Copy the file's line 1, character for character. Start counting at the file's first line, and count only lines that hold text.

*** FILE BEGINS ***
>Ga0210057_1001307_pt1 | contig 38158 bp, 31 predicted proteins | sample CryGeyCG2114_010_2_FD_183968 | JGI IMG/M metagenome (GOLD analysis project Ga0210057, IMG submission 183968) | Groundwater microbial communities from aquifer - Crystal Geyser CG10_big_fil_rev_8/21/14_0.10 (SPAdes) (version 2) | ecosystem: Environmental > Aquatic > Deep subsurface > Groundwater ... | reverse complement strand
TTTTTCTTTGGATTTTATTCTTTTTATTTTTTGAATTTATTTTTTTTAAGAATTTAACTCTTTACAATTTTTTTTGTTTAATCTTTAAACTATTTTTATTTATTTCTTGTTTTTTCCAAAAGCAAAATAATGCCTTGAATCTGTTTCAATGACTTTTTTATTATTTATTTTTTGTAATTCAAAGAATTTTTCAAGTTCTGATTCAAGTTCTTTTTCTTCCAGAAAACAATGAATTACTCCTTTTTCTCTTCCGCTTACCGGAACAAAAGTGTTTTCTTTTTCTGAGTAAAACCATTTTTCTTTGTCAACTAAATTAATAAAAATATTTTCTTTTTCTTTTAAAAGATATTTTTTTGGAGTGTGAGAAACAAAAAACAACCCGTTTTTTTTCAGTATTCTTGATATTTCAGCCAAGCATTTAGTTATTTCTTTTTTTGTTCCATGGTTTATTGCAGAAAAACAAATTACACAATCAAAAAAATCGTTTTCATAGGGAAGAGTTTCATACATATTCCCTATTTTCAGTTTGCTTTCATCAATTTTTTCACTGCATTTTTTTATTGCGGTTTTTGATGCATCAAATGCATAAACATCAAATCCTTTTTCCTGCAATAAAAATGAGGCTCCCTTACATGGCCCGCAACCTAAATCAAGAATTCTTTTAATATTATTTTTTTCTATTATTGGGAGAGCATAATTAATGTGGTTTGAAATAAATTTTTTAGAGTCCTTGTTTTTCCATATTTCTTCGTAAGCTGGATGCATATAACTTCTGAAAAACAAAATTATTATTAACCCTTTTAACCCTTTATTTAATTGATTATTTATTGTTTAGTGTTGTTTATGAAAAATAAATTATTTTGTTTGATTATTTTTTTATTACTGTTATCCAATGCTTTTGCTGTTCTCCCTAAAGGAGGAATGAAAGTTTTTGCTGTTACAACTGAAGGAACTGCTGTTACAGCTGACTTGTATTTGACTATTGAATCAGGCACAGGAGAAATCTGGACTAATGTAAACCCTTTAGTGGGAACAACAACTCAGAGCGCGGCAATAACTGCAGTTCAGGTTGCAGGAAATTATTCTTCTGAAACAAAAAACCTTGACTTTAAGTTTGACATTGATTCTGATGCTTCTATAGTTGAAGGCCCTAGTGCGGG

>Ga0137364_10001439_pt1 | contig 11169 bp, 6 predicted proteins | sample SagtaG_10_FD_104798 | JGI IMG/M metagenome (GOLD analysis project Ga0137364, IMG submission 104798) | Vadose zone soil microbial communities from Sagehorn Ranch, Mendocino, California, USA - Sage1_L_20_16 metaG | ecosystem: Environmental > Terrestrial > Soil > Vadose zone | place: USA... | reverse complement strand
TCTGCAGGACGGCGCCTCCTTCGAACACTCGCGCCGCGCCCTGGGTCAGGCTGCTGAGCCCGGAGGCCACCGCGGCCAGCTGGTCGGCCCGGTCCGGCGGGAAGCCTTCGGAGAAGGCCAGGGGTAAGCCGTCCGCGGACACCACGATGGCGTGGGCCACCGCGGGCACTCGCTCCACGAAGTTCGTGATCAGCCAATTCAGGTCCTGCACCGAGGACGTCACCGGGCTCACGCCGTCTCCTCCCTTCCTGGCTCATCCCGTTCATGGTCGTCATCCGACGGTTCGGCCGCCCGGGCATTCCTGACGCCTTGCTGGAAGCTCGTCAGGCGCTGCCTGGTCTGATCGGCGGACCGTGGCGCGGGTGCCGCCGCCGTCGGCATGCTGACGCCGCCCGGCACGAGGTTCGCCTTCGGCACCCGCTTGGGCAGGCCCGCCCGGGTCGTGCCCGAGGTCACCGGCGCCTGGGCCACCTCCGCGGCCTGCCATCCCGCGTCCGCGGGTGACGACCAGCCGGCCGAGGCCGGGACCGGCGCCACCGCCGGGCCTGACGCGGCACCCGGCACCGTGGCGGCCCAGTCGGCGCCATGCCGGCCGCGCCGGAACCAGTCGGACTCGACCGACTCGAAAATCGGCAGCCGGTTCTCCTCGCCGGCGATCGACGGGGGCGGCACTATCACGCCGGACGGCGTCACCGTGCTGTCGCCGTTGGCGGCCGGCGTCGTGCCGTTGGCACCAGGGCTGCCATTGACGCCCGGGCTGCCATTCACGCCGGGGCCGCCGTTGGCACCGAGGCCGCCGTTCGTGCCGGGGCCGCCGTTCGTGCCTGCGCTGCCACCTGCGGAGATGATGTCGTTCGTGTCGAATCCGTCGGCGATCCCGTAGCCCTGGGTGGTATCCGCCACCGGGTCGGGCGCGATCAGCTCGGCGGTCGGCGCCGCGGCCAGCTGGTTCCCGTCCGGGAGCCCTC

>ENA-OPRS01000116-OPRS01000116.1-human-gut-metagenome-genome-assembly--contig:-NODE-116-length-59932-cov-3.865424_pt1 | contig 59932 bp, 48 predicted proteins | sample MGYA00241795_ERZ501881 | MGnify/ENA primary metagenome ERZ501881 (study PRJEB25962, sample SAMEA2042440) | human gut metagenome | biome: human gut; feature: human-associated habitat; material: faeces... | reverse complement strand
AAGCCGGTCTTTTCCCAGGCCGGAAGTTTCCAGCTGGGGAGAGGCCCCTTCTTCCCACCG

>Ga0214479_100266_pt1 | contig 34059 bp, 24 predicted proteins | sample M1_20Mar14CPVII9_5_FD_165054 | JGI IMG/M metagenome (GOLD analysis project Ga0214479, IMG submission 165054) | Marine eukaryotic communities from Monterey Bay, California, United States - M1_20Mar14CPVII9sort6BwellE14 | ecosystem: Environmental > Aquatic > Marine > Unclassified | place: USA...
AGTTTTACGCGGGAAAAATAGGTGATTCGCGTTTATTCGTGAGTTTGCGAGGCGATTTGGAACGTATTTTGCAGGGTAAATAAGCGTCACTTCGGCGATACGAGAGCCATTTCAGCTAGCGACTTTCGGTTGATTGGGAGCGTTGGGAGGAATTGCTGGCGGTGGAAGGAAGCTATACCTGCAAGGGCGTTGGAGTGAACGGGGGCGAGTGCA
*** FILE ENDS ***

>Ga0210057_1001307_pt1 | contig 38158 bp, 31 predicted proteins | sample CryGeyCG2114_010_2_FD_183968 | JGI IMG/M metagenome (GOLD analysis project Ga0210057, IMG submission 183968) | Groundwater microbial communities from aquifer - Crystal Geyser CG10_big_fil_rev_8/21/14_0.10 (SPAdes) (version 2) | ecosystem: Environmental > Aquatic > Deep subsurface > Groundwater ... | reverse complement strand